Beyond these themes on reliance and familiarity, the “Idiot’s Lantern” shines on domesticity by juxtaposing the value that family has over the value we give them. In the episode, Mr. Connolly reported that everyone, even his own mother-in-law, had lost their faces all to protect his reputation. The passivity of his family, a behaviour that could have been nurtured by a patriarchal society, empowered Mr. Connolly to do such acts until his son confronted him about it.

    Eddie: …But I’ve got a position to maintain. People round here respect me. It MATTERS
    what people THINK.
    Tommy: Is that why you did it, dad?
    Eddie: What d’you mean? Did what?
    Tommy: You ratted on gran. How else would the police know where to look? Unless
    some coward told them…

But this passivity extends to the system. Detective Inspector Bishop’s solution to this phenomenon was to hide every faceless victim in a cage; alienating them from society. Again, the issues get swept under a rug. The only difference is in the causes of their passivity. D.I. Bishop, Rita and Tommy were passive because they were helpless. They had no idea of how to solve their dilemma. On the other hand, Mr. Connolly was passive because he wrongly believed that he was doing the right thing.

At the end of the episode, Rose tells Tommy to recognize Mr. Connolly as his father and save their relationship. In effect, Tommy runs after his father and helps him carry his luggage. This scene adds the cherry on top of Rose and the Doctor’s celebration of the domestic approach during a small street gathering.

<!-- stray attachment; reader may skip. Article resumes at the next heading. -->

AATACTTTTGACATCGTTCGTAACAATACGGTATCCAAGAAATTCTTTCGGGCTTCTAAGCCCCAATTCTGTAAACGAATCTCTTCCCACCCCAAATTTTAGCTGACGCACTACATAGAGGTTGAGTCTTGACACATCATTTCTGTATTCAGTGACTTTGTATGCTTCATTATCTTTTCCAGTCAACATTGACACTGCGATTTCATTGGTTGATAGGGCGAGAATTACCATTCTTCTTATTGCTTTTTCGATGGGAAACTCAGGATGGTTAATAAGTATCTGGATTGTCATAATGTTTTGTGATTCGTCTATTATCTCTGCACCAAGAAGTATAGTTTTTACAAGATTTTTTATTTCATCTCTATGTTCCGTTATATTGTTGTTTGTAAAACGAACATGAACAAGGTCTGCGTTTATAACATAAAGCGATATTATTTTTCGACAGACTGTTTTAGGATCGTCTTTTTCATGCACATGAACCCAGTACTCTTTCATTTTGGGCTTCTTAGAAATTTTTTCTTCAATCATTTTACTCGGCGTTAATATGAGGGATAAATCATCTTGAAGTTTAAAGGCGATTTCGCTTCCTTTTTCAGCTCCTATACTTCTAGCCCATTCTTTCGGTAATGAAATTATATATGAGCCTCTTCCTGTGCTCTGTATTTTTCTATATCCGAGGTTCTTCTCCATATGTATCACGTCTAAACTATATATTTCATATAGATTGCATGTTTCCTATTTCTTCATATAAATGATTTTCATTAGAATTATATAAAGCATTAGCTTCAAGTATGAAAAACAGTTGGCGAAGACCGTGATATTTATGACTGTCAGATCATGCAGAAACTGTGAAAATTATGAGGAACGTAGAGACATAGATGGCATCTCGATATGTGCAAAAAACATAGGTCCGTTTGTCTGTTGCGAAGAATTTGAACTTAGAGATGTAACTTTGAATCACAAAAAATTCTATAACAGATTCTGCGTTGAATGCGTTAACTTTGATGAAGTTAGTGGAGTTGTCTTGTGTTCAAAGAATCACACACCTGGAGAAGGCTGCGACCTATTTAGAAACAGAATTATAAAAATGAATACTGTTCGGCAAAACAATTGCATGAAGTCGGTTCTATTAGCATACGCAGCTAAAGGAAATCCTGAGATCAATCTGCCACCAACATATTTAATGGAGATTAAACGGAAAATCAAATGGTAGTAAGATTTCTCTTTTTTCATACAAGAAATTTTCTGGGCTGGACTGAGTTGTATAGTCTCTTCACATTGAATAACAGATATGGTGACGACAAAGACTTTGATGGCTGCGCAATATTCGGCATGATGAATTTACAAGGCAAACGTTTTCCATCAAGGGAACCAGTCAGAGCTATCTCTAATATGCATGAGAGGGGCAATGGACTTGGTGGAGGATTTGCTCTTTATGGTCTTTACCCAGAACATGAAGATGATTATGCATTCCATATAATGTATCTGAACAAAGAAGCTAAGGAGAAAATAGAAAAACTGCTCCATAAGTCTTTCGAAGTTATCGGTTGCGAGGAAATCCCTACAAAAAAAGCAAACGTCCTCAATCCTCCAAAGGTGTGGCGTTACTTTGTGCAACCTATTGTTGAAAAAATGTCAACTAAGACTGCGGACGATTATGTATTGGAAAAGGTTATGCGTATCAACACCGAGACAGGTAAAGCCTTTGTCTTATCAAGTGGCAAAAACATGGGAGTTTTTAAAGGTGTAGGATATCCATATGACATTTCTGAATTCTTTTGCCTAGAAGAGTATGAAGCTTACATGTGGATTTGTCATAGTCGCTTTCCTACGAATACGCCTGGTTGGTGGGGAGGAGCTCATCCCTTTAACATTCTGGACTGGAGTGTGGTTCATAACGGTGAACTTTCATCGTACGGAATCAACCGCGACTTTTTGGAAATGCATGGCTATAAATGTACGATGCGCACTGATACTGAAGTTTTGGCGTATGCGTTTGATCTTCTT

On a lighter note, Rose reminded me of Sarah Jane Smith. In her travels with the Doctor, she has adopted change as her lifestyle and investigative work as her nature. Like most of the episodes, only Rose and the Doctor knew what to look for and where to look at.

I also like the scene where D.I. Bishop began questioning the Doctor but wound up being questioned. It’s fun to think of the expert (D.I. Bishop) questioning another expert (the Doctor) who makes D.I. Bishop question his expertise. Likewise, I like the scene where the Doctor sees Rose faceless and changes his entire plan. His carefree character shifts into the merciless warrior as he says “There’s no power in this world that could stop me”. I also like their growing relationship both on and off screen. On screen, Rose and the Doctor make a cute couple. Off screen, Billie Piper and David Tennant are the cutest best of friends. So I might want Rose and the Doctor together but not Billie Piper and David Tennant.

One thing I found weird was the extent of The Wire’s control on the people. The Wire deceived Magpie with the promise that she’ll release him after the Queen’s coronation if he cooperates. But the TV thrives on electricity. Why can’t Magpie simply unplug the TV sets to free him and everyone else from The Wire in the same manner that Mickey freed the students of Deffry Vale High School? But the episode’s resolution was better than “School Reunion” so I’ll let it slide. Moreover, I like The Wire’s manipulation of the people that it encountered. In reality, The Wire is weak. She only derives her power from man’s unfamiliarity towards alien species like her. This overshadows the fact that without man, The Wire will not survive.